One man looked puzzled. “I beg your pardon?”

Both stumbled through the quartered-off dig site. One closed the large door.

The woman turned. “Lunch is ready.”

The one man grinned and rubbed his hands together. “Well. Hope we are not intruding. We do love a good feast!”

“Our diet of vegetables and grains seems lacking sometimes. But that’s when you reach for the spices, yes!”

Hamburgers and hot dogs were the menu. The archeology team of about a dozen just kind of ate and chatted while Timothy and the woman stared at the two.

A man called out — at the end of the table. “Where did you find these guys, underneath a rock?”

Timothy and the woman answered at the same time. “Yes!”

The woman — Mary — spread word about what happened. Actually, she just said, “Guys, come over here. You will not believe this.”

Timothy chortled. “They broke my fine vases.” He shook his head. “Twelve hours!”

They explained what happened. They mentioned the door — which was simply a door-shaped rock. It was clearly a door of some kind but the team decided to examine the grounds before the door before attempting to open it. Excavating the door could harm what was in the ground.

The head of the dig, Morgan,  stood before the two, behind Mary and Timothy. He had both hands on either chair. “So — let me get this straight. You go into the ground and underneath these sands you have been living.”

They nodded. One chided, “Yes, yes. That is right.”


“Must we repeat ourselves ad nauseum?”

Morgan shook his head. “What?”

“Ad nauseum. Until I vomit.”

He made a face. “Nah, don’t please. Anyhow, can we come down and visit you guys?”

“I must warn you. We — down there — haven’t seen anyone else for a very long time.” He became excited. “You must try our root vegetables. So delightful!”

Mary shrugged. She looked up. “I think it’s a good idea. Three hundred years? I’m sure they got some exotic and old things to examine.”

Morgan’s mouth twisted. The idea hooked him. “Let’s talk about it more later. Might be good to finish up the old dinner ware Timothy is examining, yes?”

Timothy waved a hand. “Fine! Sure thing!”

Morgan, confused: “If you say so. Now, anyhow, perhaps tomorrow we’ll venture in.”

The team cleaned up and went back to work. The two from the underground dwelling walked over now broken pottery shards. One stooped down, picked up a mostly intact, small vessel, and nodded in approval. “Ah! Looks good still. Heh!”

With that, they entered from whence they came.

Midnight Sun

I stepped out beyond my father, my house, my yard into a brave new world. Charlie grabbed my hand and smiled, bright white pearls. “Let’s go!”

We meandered through moonlit prairie paths, wildlife outnumbering us a thousand to two  in the brazen fields. The deer gave little notice to us — young, beautiful, prancing beneath their hallowed moonlight. They did not even notice — or care — about us being there. This was their night and their time to wander out of their hollows — just like us two. The crickets, frogs, and owls all squeaked and strung their symphony beneath the milky mists and moon-limelight. I squeezed his hand.

We meandered through moonlit prairie paths, wildlife outnumbering us a thousand to two  in the brazen fields. The deer did not even offer an ear twitch. I felt we were the wild animals, outnumbered, wild-eyed.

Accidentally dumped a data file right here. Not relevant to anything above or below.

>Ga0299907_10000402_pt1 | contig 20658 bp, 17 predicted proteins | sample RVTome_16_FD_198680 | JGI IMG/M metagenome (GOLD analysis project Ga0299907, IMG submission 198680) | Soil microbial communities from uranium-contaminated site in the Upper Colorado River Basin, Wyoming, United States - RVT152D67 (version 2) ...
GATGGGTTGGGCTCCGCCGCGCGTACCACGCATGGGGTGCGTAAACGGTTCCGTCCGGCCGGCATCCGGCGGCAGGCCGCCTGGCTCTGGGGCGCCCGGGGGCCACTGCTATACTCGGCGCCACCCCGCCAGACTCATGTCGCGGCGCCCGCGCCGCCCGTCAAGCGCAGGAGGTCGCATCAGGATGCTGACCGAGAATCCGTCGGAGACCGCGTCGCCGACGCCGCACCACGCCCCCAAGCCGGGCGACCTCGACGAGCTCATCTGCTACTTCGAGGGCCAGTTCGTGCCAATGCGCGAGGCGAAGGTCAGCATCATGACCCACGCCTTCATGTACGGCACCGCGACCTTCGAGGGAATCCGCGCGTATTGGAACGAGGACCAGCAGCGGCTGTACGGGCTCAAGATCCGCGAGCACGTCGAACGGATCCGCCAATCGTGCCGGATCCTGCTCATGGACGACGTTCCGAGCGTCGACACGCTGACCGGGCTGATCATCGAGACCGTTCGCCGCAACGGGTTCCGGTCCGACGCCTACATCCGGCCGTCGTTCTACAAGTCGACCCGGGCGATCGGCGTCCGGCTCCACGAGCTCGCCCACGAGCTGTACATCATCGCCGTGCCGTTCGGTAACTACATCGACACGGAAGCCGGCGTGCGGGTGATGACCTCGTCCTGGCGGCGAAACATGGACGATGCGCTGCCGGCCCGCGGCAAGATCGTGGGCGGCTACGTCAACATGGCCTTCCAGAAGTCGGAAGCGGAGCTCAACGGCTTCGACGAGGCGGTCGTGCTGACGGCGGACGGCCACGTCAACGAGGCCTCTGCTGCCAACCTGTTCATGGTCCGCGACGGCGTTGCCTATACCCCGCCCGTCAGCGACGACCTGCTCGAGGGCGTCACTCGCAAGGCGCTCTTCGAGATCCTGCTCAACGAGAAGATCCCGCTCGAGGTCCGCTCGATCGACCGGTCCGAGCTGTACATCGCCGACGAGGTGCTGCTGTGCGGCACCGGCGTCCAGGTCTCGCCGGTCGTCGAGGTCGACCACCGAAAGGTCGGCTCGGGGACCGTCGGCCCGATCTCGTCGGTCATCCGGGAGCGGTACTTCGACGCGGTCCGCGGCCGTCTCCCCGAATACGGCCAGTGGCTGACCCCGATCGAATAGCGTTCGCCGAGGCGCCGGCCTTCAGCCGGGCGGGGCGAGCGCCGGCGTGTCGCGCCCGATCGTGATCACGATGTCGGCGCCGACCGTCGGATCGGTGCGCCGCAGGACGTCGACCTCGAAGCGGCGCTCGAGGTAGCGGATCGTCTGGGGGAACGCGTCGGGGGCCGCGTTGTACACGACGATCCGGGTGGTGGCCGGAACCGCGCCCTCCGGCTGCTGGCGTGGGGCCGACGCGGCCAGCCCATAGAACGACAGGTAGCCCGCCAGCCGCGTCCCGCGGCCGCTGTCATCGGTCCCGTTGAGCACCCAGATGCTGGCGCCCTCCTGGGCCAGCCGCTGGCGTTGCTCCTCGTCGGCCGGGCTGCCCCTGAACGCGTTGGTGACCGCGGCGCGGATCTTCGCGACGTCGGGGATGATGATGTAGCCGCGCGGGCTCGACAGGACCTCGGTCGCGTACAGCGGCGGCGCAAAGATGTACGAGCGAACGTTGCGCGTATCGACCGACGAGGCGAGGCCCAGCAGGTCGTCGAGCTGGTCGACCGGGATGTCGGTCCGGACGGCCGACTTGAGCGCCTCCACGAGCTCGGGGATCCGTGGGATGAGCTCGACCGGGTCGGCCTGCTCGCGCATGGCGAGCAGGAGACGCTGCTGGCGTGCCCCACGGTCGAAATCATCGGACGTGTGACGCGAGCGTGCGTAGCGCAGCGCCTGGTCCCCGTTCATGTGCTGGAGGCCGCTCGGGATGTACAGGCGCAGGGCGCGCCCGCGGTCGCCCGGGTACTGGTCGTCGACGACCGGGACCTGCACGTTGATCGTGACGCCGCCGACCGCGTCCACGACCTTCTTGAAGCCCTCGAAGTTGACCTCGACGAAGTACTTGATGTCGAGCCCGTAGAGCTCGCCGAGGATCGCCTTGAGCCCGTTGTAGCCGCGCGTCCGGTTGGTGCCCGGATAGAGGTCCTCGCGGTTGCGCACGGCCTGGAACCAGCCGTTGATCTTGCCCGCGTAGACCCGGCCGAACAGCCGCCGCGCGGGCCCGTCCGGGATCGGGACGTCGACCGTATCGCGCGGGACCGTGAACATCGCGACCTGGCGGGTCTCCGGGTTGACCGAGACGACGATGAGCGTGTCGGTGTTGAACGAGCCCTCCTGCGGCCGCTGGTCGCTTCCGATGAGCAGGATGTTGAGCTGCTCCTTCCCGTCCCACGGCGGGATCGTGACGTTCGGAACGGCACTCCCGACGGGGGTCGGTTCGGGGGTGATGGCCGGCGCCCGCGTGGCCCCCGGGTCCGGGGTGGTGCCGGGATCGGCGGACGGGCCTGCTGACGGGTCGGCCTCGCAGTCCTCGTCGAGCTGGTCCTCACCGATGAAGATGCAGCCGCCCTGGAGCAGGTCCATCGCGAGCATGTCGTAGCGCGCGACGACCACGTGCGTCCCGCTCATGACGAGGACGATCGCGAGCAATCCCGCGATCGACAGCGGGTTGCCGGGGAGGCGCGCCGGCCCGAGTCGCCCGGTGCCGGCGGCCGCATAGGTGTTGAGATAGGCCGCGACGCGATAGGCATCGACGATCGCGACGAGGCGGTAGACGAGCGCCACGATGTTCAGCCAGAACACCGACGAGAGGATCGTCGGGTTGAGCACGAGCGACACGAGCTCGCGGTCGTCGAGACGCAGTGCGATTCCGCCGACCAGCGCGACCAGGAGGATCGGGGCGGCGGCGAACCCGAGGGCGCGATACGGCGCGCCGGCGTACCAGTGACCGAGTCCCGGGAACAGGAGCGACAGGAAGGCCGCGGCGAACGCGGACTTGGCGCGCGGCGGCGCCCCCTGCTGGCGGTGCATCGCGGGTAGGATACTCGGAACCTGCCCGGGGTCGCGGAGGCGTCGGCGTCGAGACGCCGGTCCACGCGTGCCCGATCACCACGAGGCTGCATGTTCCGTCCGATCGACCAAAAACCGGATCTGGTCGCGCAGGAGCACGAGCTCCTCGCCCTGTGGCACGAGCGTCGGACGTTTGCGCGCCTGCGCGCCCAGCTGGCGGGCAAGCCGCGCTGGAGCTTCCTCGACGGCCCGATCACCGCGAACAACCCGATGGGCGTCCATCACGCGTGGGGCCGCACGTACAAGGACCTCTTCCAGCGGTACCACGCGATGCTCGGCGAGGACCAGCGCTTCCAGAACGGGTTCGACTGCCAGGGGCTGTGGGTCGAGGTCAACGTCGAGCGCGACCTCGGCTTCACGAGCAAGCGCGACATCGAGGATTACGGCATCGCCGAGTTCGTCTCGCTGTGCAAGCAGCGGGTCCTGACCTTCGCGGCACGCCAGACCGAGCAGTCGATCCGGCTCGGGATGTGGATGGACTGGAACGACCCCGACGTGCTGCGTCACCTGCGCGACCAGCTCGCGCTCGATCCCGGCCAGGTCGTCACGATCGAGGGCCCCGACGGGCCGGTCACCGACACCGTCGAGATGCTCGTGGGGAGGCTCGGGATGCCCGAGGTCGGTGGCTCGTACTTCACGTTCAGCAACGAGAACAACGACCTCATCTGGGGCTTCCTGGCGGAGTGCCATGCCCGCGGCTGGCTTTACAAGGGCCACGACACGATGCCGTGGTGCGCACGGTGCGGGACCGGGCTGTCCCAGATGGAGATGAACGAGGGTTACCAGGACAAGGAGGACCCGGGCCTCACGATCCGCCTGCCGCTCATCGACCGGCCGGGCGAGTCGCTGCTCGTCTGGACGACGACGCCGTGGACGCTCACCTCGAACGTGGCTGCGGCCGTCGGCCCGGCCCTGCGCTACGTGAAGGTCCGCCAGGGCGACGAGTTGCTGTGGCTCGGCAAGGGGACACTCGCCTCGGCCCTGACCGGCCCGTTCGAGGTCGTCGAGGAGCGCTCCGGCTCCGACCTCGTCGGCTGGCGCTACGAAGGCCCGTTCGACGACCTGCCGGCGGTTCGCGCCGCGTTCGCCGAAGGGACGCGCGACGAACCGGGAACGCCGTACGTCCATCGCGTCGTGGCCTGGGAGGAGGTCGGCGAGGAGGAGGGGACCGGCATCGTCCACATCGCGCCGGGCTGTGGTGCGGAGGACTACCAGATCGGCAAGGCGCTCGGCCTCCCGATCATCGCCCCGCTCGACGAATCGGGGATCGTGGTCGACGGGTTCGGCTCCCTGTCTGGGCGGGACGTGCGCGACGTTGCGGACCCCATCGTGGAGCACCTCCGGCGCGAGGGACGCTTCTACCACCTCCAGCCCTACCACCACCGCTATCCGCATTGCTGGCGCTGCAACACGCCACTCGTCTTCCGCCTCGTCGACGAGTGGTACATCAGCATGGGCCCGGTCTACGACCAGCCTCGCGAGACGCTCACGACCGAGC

Around people I’m actually comfortable. I’m actually outgoing and also enjoy a good book. However, I felt vulnerable — exposed in this new situation, to the midnight wild beasts. I looked at Charlie and I perceived he felt the same and brave. It made me like him a little more and love that we were out here, exposed, together.

A buck looked up from his grazing and met eyes with Charlie and I. I’m not sure if he meant myself or Charlie. He paused chewing for a moment, examined us, and continued his late night dinner. His head dropped and he continued.

We journeyed to the knolls where a rabbit stood on hind legs. The rabbit wriggled his rabbit nose, and he ran off behind a rock. A giggle burst out my mouth. He squeezed my hand and smiled from his kind, gray blue eyes.

I was beside myself. I forgot what being clammed in felt like for a few moments, out here on these fields. I was smitten. I was happy. I was beside myself.

“What’s up, Katie?” His smile fell for a moment. It wasn’t that it fell fell — it was still there, in his eyes. “You OK?”

“I barely go out.” The hot summer winds gently caressed rustling grasses. It was quite the noise — unsettling at first, but the longer I listened the longer I realized these unthreatening reeds offered a meditative, calming rustling. “Going out means doctors. Ever since my first bad burn, when I was seven.”

He held my hand with both hands. “I’m sorry to hear.”

His voice betrayed genuine care. By now, the crickets had almost all but silenced in these fields. Even those night owls took to sleep. “I want to stay up with you, Charlie.” A field mouse ran across the path. I looked east. “…but.”

The moon began its descending course. A slight lifting of the dark night canvass spread over the eastern horizon. “You’re pretty brave, Katie. You said you never saw an owl before, in person. But you didn’t flinch!”

“I want to stay.” I said. “I like it.”

Charlie opened his mouth, and hesitated. He breathed out his nostrils. “It’s like what my grandfather used to say.” He cleared his throat and mimicked. “‘You’ve got to take baby steps, son! Soon enough, you’ll one day be a hundred miles beyond — even before you realize it.’” He nodded, sage-like. “Baby steps. We all must take them. “Sonny.”

I laughed.

I reluctantly returned. We were talking quietly and laughing. As we approached the front porch, my guitar and case lay next to the bench. On the bench — my father, asleep.

Charlie and I said goodnight. I silently put my guitar away and went inside. White lights wrapped around the porch columns. I let these stay lit in case he woke up before dawn.

The above I wrote for a Wattpad writing contest #MidnightSun. The contest revolves around a movie named, well, Midnight Sun. Waoh.

This may make a bit more sense reading the premise.

Hope you enjoy.